Collaboration. It’s the key to workplace success, and studies suggest that it’s the main reason why businesses fail and top performing employees leave. (Source: SalesForce Rypple Research, 2012)
In workplaces around the world, new trends are emerging that will soon make cubicles obsolete, stuffy board rooms disappear, and the need for entire in-house recruitment teams a remnant of the past in this decade. Recruiting and human resource tasks are combining with social networking and collaborative workplace tools at an ever-increasing rate.
In her book, What's Mine is Yours: How Collaborative Consumption Is Changing The Way We Live, Rachel Botsman, author and social innovation expert, talks about technology’s role in making collaboration possible and more cost effective for global organizations, therefore recruiting those who can adapt well to collaborative work environments is critical for business survival.
As a Recruitment or Human Resource practitioner, you keenly understand the need to stay ahead of trends in the hiring market. So too, you understand how critical it is to forecast hiring needs and skillsets for your workforce, so that your organization can withstand these trends and remain both competitive and innovative. One of the biggest workplace trends that many HR professionals are paying attention to is the need for more socially-driven and collaborative work environments that cater to the work styles of today’s top performers.
What’s in store for recruiting in the collaborative workplace?
Early in 2011, at the apex of the social media revolution, the Society of Human Resource Management (SHRM) released their special report called Future Insights which outlined what a panel of experts in HR and Recruitment were saying would be the workplace of the future. One of the hottest topics that kept coming up in the report was the need for collaborative workspaces that allow communication, ideas, and innovation to flow freely across teams in a global atmosphere. Therefore, it makes sense that a best practice in recruiting should be sourcing candidates who work well in these types of environments, where diversity and cross-culture communication are the norm.
There are several different types of collaborative employees, as illustrated in this infographic from Central Desktop, an online collaboration software and project management developer for the business world. These are whom you can focus on as a recruiter.
Another report from 2012, as released by Apollo Research Institute, supports this data. In this report, Dr. Wilen-Daugenti, author of Society 3.0: How Technology Is Reshaping Education, Work and Society, provided insight into what hiring managers should be focused on when recruiting for more collaborative work styles. He advised, “You may not intend to become a solely virtual company, but expect some traditions, such as face-to-face meetings, to fade due to cost savings and convenience. And don’t let your talent pool—or business opportunities—fall behind.”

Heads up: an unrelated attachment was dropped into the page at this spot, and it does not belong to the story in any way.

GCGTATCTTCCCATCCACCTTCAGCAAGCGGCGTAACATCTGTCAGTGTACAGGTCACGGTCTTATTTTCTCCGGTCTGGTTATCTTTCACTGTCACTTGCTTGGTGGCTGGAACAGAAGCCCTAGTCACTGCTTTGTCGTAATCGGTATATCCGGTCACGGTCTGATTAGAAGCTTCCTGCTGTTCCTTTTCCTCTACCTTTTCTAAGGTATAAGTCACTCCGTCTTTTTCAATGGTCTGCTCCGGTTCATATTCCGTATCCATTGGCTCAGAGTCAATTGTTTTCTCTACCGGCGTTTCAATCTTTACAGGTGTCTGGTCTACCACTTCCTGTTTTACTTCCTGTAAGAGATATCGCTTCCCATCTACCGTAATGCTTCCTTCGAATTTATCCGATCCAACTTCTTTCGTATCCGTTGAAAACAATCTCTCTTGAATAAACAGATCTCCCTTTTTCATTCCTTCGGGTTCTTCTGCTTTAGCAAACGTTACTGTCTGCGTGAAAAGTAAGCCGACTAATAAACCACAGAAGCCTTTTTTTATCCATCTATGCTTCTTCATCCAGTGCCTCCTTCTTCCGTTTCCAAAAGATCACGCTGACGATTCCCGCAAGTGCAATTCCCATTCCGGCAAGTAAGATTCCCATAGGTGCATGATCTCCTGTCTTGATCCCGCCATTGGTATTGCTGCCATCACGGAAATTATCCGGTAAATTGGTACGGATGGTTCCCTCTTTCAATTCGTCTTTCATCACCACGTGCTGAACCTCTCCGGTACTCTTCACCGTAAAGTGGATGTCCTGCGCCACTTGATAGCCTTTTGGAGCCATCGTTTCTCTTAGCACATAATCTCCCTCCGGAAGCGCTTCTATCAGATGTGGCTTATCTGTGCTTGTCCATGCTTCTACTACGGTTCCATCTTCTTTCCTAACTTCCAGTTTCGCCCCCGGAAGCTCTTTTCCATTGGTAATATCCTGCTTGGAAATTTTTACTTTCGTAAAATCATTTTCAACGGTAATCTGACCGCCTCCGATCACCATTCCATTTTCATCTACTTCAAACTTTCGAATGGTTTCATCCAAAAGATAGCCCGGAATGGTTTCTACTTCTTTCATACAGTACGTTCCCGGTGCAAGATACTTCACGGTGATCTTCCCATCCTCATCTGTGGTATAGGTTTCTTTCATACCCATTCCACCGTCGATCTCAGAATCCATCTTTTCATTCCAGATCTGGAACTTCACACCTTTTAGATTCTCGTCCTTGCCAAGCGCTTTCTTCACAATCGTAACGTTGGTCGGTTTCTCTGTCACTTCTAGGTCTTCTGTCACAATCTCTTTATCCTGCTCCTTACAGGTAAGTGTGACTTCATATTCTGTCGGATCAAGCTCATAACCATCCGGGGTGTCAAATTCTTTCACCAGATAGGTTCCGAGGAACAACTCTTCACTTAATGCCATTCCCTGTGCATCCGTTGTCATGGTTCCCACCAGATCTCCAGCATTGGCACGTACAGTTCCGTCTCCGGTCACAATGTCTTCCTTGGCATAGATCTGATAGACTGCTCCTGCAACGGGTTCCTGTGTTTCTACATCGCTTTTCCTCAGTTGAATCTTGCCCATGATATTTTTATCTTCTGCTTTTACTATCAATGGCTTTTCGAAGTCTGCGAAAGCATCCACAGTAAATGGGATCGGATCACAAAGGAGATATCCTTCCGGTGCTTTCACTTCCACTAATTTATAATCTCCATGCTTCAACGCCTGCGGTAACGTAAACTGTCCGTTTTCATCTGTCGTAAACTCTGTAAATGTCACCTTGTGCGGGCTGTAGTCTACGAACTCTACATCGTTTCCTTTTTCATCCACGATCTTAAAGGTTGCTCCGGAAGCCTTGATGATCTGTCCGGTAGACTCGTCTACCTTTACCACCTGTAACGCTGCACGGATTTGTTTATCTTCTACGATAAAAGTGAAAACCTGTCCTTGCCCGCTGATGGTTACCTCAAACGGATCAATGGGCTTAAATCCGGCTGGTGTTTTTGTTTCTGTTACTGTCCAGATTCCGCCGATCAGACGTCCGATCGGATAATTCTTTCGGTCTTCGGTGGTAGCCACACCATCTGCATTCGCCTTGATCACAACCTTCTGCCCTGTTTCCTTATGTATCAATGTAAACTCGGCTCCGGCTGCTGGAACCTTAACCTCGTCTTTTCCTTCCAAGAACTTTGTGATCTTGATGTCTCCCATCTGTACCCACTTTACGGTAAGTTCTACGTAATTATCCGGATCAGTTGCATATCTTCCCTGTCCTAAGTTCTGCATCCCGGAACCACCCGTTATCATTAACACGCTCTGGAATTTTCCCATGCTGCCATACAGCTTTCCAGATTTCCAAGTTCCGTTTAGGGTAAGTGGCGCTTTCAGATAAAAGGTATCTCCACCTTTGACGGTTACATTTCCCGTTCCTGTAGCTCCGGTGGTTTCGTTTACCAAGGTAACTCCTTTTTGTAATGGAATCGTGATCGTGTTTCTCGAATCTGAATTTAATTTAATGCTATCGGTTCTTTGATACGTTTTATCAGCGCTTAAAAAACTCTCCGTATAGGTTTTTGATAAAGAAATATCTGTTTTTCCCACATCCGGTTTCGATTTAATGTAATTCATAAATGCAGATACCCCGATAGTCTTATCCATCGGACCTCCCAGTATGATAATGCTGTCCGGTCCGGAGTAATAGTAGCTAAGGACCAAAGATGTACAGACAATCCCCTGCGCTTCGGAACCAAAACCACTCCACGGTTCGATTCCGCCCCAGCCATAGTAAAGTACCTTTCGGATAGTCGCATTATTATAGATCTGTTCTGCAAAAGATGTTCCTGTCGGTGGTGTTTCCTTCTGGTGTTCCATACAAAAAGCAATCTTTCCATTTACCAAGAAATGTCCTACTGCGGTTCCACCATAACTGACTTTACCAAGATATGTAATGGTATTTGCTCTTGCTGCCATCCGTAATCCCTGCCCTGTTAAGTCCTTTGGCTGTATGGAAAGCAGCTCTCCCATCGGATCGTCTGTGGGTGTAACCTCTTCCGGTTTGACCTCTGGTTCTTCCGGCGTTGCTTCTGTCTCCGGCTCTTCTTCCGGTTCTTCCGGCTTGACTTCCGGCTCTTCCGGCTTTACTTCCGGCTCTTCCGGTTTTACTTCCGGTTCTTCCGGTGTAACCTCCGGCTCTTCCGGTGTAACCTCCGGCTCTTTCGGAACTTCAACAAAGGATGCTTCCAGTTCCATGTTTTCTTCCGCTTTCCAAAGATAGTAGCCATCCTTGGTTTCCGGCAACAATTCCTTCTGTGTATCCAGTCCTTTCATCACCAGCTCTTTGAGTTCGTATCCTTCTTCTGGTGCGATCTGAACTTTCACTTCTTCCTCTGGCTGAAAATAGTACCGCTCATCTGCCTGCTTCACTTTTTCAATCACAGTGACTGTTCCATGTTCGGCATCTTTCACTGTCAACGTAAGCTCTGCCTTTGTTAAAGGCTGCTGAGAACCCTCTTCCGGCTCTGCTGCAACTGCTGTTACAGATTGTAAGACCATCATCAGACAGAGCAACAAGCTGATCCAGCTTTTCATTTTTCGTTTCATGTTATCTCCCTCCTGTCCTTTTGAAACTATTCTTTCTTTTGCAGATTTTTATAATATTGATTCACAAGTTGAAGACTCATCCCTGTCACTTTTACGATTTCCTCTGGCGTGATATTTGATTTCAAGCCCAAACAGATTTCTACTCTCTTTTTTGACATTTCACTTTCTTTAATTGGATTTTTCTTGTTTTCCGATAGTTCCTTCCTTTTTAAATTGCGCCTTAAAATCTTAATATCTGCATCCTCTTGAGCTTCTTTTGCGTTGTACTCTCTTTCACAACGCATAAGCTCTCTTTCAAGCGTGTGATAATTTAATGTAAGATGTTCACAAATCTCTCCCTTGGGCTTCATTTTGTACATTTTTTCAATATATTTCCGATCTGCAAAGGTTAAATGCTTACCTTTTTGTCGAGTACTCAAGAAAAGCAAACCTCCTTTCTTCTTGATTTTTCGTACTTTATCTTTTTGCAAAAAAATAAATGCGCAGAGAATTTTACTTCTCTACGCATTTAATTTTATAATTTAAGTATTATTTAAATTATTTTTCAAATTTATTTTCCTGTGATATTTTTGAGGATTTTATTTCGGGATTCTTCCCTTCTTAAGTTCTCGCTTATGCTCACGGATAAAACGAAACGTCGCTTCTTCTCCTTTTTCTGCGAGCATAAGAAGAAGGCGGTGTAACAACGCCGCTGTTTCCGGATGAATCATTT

IBM, the largest IT and consulting services company, offers some additional insight into the world of the top performing companies, indicating that 30 percent of these companies provide collaborative work spaces and 40 percent provide some form of collaborative technology.
What are some best practices for recruiting in the collaborative workplace?
- Recruit for skillsets and adaptability. Instead of merely focusing on each candidate’s past employment history and accolades, take a deeper look to discover their unique skillsets. Choose candidates who have worked with collaborative technology, are comfortable learning new things, actively engage with others on social networks, and are able to adapt well to new work environments.
- Honor diversity in recruiting efforts. Hiring for diversity is key when staffing for a collaborative workplace. Each generation of workers is technologically savvy in certain key areas that are important to business success. Make it a point to hire from different demographics to give your workplace a fighting chance.
- Look for lifelong learners and creatives. There are employees who do what they are assigned to, and then there are the movers and shakers. Look for these types of candidates who can inspire and motivate your current employees to greatness. Lifelong learners are well-versed in new technology and their higher sense of creativity can elevate your current projects.
- Conduct knowledge assessments for key technology. Periodically, and throughout the recruiting process, you will want to test candidates and new hires for their skills and knowledge. This can help you to develop a workable inventory of skills and abilities that you can use for succession planning, and to identify any skillsets that are lacking, for future recruitment needs.
- Update your work environment for collaboration. Your workplace can only be collaborative if you provide the right tools and atmosphere. Creating a workplace that encourages collaboration between teams and individuals will encourage your recruitment efforts to be geared towards candidates who fit well within your corporate culture.
Get ready for the outstanding work your new recruits will perform in this collaborative work environment. Experts say this is the dawn of a new technology renaissance that will support the expansive growth of many businesses around the world in the years to come.